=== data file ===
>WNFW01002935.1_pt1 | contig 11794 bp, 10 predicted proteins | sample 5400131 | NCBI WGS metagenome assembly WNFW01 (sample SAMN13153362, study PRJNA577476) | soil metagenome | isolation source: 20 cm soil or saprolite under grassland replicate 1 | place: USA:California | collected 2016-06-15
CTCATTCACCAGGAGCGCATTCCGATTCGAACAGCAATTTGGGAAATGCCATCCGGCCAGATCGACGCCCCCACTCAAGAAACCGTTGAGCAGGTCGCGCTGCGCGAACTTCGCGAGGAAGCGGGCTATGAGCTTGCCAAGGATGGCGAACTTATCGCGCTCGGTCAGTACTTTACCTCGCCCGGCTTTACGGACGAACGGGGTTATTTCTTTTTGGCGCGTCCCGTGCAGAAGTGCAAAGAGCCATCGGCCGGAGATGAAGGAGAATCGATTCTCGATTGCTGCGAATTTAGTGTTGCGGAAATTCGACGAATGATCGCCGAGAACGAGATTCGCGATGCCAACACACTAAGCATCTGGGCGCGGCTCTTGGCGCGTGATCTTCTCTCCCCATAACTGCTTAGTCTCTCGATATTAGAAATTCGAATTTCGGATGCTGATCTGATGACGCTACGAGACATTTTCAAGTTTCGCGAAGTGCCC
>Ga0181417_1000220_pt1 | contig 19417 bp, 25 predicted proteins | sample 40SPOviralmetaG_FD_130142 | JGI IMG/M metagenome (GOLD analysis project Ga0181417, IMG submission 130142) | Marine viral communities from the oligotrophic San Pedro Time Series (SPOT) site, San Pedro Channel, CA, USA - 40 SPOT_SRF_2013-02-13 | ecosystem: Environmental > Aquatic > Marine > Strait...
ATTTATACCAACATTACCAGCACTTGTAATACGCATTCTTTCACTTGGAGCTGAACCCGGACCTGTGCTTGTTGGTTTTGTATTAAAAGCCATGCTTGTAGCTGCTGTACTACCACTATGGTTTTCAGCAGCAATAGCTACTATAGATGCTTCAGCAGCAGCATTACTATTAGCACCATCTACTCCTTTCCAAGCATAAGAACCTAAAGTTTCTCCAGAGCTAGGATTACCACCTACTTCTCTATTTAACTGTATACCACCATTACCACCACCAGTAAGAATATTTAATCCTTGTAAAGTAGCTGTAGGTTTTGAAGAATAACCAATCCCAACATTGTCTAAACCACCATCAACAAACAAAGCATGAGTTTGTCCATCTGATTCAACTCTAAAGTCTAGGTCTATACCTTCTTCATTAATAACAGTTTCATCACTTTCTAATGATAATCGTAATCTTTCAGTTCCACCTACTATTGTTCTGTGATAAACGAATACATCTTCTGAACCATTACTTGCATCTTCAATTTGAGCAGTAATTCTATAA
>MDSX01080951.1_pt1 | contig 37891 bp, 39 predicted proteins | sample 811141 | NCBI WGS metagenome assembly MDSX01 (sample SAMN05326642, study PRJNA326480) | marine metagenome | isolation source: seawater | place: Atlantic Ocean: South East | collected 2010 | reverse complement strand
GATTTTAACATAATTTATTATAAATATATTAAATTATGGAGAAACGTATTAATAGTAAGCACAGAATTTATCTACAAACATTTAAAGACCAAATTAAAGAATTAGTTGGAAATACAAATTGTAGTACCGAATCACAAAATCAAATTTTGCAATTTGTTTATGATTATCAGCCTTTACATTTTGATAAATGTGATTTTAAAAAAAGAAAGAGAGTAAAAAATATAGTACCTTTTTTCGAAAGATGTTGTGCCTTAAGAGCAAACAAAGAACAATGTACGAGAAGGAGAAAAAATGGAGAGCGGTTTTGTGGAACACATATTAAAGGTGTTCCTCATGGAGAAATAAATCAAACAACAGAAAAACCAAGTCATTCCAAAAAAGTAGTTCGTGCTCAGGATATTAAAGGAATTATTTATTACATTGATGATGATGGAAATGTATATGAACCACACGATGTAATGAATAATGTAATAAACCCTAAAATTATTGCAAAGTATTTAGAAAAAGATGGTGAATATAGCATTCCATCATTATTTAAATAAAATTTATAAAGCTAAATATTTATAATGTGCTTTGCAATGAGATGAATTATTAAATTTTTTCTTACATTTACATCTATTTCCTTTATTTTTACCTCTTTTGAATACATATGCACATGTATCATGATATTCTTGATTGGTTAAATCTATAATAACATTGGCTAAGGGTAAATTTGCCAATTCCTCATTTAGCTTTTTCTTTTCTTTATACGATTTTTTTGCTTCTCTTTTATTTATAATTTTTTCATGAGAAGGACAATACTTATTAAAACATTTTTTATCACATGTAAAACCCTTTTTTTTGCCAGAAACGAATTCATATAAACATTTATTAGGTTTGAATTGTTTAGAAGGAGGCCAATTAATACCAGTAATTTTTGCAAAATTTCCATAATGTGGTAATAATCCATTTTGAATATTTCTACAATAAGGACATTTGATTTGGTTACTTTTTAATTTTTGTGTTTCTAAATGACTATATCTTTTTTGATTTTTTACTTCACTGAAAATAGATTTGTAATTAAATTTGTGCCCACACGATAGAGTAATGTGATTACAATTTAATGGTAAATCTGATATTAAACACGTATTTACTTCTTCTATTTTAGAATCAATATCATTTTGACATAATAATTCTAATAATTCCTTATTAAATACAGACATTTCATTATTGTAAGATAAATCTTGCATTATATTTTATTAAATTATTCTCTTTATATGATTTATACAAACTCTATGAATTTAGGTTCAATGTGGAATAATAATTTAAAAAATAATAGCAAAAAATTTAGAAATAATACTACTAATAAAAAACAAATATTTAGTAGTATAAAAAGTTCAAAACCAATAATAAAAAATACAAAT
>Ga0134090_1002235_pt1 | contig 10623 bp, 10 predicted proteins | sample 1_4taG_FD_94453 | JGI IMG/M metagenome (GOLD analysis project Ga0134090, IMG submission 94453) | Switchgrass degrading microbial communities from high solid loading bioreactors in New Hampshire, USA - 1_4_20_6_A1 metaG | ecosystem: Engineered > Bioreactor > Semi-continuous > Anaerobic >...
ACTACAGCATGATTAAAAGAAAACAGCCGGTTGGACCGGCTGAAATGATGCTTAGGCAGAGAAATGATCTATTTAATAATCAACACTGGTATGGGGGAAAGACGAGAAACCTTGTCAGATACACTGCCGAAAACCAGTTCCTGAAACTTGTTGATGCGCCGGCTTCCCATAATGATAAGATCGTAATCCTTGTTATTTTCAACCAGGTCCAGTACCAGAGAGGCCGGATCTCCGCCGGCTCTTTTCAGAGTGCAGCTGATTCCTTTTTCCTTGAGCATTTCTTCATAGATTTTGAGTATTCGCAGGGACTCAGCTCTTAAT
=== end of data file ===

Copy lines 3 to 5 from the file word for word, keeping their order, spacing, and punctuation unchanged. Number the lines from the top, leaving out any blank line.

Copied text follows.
>Ga0181417_1000220_pt1 | contig 19417 bp, 25 predicted proteins | sample 40SPOviralmetaG_FD_130142 | JGI IMG/M metagenome (GOLD analysis project Ga0181417, IMG submission 130142) | Marine viral communities from the oligotrophic San Pedro Time Series (SPOT) site, San Pedro Channel, CA, USA - 40 SPOT_SRF_2013-02-13 | ecosystem: Environmental > Aquatic > Marine > Strait...
ATTTATACCAACATTACCAGCACTTGTAATACGCATTCTTTCACTTGGAGCTGAACCCGGACCTGTGCTTGTTGGTTTTGTATTAAAAGCCATGCTTGTAGCTGCTGTACTACCACTATGGTTTTCAGCAGCAATAGCTACTATAGATGCTTCAGCAGCAGCATTACTATTAGCACCATCTACTCCTTTCCAAGCATAAGAACCTAAAGTTTCTCCAGAGCTAGGATTACCACCTACTTCTCTATTTAACTGTATACCACCATTACCACCACCAGTAAGAATATTTAATCCTTGTAAAGTAGCTGTAGGTTTTGAAGAATAACCAATCCCAACATTGTCTAAACCACCATCAACAAACAAAGCATGAGTTTGTCCATCTGATTCAACTCTAAAGTCTAGGTCTATACCTTCTTCATTAATAACAGTTTCATCACTTTCTAATGATAATCGTAATCTTTCAGTTCCACCTACTATTGTTCTGTGATAAACGAATACATCTTCTGAACCATTACTTGCATCTTCAATTTGAGCAGTAATTCTATAA
>MDSX01080951.1_pt1 | contig 37891 bp, 39 predicted proteins | sample 811141 | NCBI WGS metagenome assembly MDSX01 (sample SAMN05326642, study PRJNA326480) | marine metagenome | isolation source: seawater | place: Atlantic Ocean: South East | collected 2010 | reverse complement strand